Violence in the Media – Resolution

Violence in the media can have an affect on young and impressionable children. Parents need to know what content is available and how to navigate boundaries with their children. Prevent Child Abuse America has taken a position on this issue.

A Resolution on Violence in the Media

Whereas, American children on average spend more than six-and-a-half hours a day in front of television, computers, videotaped movies and video games.1

Whereas, 61 percent of television programs contain some level of violence, and only 4 percent of television programs with violent content feature an “anti-violence” theme.2

Whereas, violent television programming rarely shows the condemnation or consequences of violence; in fact, only 16 percent of violent programs feature the long-term, realistic consequences of violence. 3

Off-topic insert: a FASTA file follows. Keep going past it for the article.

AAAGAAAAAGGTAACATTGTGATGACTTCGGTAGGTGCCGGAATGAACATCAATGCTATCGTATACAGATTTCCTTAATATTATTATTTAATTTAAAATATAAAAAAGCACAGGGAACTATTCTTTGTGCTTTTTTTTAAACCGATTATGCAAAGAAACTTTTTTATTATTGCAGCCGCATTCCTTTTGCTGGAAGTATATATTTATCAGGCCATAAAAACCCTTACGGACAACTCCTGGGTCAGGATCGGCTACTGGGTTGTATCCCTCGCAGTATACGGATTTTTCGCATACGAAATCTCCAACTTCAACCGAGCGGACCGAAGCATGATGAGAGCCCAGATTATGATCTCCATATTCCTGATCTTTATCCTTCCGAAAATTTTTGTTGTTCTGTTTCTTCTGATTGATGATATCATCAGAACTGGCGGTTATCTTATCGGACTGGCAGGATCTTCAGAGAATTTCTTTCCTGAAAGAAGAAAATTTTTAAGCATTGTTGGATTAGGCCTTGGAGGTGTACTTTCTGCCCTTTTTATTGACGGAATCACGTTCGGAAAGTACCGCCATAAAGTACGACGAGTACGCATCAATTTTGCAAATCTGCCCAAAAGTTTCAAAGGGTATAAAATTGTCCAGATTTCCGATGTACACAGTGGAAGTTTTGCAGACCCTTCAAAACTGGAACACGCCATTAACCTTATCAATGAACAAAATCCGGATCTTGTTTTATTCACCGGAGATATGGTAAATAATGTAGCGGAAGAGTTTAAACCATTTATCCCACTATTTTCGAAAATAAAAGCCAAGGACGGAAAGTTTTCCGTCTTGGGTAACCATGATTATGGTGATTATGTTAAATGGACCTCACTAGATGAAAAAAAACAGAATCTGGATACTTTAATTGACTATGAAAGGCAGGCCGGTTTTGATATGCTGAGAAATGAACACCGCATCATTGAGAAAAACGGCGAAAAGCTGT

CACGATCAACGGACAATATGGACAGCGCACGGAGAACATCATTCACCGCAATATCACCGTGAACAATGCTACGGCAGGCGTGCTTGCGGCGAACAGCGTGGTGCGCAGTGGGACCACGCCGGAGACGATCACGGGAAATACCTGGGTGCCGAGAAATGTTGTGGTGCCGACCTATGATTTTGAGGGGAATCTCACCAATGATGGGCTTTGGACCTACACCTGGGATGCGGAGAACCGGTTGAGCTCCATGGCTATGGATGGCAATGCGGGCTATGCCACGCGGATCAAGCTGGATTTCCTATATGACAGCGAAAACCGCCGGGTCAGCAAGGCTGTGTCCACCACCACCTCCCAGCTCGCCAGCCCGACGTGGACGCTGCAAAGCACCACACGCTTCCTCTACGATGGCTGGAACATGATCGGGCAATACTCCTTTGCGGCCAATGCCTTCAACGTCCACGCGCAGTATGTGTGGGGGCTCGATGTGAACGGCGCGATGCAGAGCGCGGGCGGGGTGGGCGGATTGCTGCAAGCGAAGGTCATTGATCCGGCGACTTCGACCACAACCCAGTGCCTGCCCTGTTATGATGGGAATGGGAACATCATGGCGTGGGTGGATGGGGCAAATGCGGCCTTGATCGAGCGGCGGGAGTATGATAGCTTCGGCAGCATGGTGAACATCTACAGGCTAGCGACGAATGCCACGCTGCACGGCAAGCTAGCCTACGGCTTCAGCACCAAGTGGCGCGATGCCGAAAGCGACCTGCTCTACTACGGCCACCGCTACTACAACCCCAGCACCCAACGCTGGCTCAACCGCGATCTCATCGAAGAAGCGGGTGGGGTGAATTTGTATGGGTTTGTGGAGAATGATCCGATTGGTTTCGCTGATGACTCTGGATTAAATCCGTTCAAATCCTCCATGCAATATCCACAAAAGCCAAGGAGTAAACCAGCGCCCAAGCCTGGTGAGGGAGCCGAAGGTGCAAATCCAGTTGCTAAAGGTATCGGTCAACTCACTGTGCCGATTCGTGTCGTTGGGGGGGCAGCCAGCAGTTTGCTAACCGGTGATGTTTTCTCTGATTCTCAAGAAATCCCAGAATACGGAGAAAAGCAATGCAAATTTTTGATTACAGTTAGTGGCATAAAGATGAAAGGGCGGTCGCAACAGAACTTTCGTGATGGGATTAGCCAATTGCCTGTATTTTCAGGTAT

Whereas, research has found a positive correlation between media violence and aggressive thoughts and behaviors among children.4

Whereas, the prevalence of violent and sexually explicit song lyrics and music videos creates an atmosphere in which violence and sexual exploitation are more socially acceptable and may be considered routine or expected.

Therefore, be it resolved, that Prevent Child Abuse America supports:

Reducing the amount of violence depicted in all multimedia forums, including but not limited to television, feature films, computer and video games, and music lyrics and videos, while also promoting the development of nonviolent entertainment.

Placing warning labels on audio or visual entertainment that contain sexually explicit and violent lyrics and images.

Encouraging ongoing collaboration among parents, educators, advocacy groups, broadcasters and government in order to create more hours of programming depicting positive, nonviolent themes in media.


  1. Woodard, IV, Emory, H, and Gridina, N (2000). Media in the Home 2000, The Fifth Annual Survey of Parents and Children. The Annenberg Public Policy Center of The University of Pennsylvania. Survey Series, No. 7.
  2. Smith and Donnerstein, National Television Violence Survey, 1998.
  3. Smith and Donnerstein, National Television Violence Survey, 1998.
  4. Bushman & Huesmann, 2000; Comstock & Scharrer, 1999; Geen & Thomas 1986; Huesmann et al. 1997; Rule & Ferguson, 1986; Paik & Comstock 1994 (meta-analysis).

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